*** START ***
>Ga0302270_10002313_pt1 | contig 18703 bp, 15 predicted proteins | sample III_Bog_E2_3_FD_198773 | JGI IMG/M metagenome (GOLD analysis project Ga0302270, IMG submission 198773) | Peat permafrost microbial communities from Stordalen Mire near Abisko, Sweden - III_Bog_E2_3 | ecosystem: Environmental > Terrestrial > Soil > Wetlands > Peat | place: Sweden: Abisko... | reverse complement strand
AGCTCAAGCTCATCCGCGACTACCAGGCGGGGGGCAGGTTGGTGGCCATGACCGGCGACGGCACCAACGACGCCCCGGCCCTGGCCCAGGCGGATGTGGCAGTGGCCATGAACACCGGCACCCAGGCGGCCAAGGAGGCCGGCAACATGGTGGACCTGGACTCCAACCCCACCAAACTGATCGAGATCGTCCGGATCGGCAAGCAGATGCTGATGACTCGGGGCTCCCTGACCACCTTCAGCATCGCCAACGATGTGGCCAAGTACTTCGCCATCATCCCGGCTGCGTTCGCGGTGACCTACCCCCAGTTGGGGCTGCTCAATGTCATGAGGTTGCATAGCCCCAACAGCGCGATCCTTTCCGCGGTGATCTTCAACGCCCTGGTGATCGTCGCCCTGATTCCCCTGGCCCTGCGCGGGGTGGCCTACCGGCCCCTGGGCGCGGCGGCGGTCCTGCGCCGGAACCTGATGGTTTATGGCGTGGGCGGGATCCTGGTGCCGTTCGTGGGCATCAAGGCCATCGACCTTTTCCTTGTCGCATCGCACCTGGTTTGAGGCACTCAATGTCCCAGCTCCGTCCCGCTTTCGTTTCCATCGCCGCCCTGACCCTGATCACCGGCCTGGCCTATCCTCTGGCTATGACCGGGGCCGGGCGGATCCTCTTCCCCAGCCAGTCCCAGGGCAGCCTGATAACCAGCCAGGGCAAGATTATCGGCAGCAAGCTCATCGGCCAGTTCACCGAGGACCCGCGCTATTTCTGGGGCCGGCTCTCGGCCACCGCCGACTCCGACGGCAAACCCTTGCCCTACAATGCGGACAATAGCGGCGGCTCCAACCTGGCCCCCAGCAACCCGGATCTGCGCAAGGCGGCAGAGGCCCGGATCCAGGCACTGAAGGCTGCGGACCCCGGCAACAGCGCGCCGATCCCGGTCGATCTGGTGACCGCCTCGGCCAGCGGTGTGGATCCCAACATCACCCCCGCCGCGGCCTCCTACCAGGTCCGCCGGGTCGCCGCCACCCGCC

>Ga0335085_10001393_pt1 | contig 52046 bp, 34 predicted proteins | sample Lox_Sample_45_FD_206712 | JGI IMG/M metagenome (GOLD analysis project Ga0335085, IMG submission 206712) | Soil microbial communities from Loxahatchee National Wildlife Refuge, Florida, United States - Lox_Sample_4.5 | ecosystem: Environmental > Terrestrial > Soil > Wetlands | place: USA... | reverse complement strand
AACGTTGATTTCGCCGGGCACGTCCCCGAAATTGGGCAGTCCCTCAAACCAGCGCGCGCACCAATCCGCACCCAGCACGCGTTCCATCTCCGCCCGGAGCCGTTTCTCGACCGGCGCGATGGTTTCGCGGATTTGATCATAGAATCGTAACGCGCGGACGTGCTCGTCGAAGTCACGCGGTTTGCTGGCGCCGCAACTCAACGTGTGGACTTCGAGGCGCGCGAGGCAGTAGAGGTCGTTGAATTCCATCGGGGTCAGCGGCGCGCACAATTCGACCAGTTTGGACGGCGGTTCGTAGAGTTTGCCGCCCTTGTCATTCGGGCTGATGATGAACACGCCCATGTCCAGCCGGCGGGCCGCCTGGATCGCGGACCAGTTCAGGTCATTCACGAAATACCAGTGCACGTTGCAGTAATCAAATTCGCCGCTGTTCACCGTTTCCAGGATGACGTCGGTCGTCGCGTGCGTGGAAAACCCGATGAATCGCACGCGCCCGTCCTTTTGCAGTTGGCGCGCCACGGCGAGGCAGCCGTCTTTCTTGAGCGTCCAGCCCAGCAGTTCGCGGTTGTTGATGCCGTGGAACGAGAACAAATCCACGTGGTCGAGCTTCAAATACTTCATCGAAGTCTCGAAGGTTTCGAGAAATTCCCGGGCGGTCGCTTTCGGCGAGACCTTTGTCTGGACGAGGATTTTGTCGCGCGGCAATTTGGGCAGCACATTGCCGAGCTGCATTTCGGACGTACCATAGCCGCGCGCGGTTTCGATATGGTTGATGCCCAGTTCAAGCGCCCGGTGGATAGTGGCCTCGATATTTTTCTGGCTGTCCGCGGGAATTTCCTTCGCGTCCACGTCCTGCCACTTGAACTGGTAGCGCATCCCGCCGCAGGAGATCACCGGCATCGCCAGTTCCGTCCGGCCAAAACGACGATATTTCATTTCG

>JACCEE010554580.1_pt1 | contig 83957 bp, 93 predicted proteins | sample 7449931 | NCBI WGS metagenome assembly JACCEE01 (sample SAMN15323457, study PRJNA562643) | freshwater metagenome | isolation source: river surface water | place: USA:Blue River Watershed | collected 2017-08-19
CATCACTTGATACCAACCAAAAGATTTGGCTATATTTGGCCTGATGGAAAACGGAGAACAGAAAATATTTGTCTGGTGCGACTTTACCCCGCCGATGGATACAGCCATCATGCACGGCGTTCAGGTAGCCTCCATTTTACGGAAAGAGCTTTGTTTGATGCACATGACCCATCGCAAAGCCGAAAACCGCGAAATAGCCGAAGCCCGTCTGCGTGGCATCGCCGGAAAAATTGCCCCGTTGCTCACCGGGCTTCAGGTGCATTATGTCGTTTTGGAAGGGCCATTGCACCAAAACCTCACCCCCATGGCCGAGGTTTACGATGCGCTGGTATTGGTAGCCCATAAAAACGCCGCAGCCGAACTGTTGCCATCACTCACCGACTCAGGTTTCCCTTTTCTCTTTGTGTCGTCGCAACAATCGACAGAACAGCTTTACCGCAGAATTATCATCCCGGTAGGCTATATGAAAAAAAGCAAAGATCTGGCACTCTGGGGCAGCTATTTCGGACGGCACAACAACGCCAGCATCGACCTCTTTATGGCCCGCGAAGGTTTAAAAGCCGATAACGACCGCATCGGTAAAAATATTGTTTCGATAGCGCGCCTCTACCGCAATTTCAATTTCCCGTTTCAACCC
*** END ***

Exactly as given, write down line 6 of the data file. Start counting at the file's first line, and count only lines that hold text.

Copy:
CATCACTTGATACCAACCAAAAGATTTGGCTATATTTGGCCTGATGGAAAACGGAGAACAGAAAATATTTGTCTGGTGCGACTTTACCCCGCCGATGGATACAGCCATCATGCACGGCGTTCAGGTAGCCTCCATTTTACGGAAAGAGCTTTGTTTGATGCACATGACCCATCGCAAAGCCGAAAACCGCGAAATAGCCGAAGCCCGTCTGCGTGGCATCGCCGGAAAAATTGCCCCGTTGCTCACCGGGCTTCAGGTGCATTATGTCGTTTTGGAAGGGCCATTGCACCAAAACCTCACCCCCATGGCCGAGGTTTACGATGCGCTGGTATTGGTAGCCCATAAAAACGCCGCAGCCGAACTGTTGCCATCACTCACCGACTCAGGTTTCCCTTTTCTCTTTGTGTCGTCGCAACAATCGACAGAACAGCTTTACCGCAGAATTATCATCCCGGTAGGCTATATGAAAAAAAGCAAAGATCTGGCACTCTGGGGCAGCTATTTCGGACGGCACAACAACGCCAGCATCGACCTCTTTATGGCCCGCGAAGGTTTAAAAGCCGATAACGACCGCATCGGTAAAAATATTGTTTCGATAGCGCGCCTCTACCGCAATTTCAATTTCCCGTTTCAACCC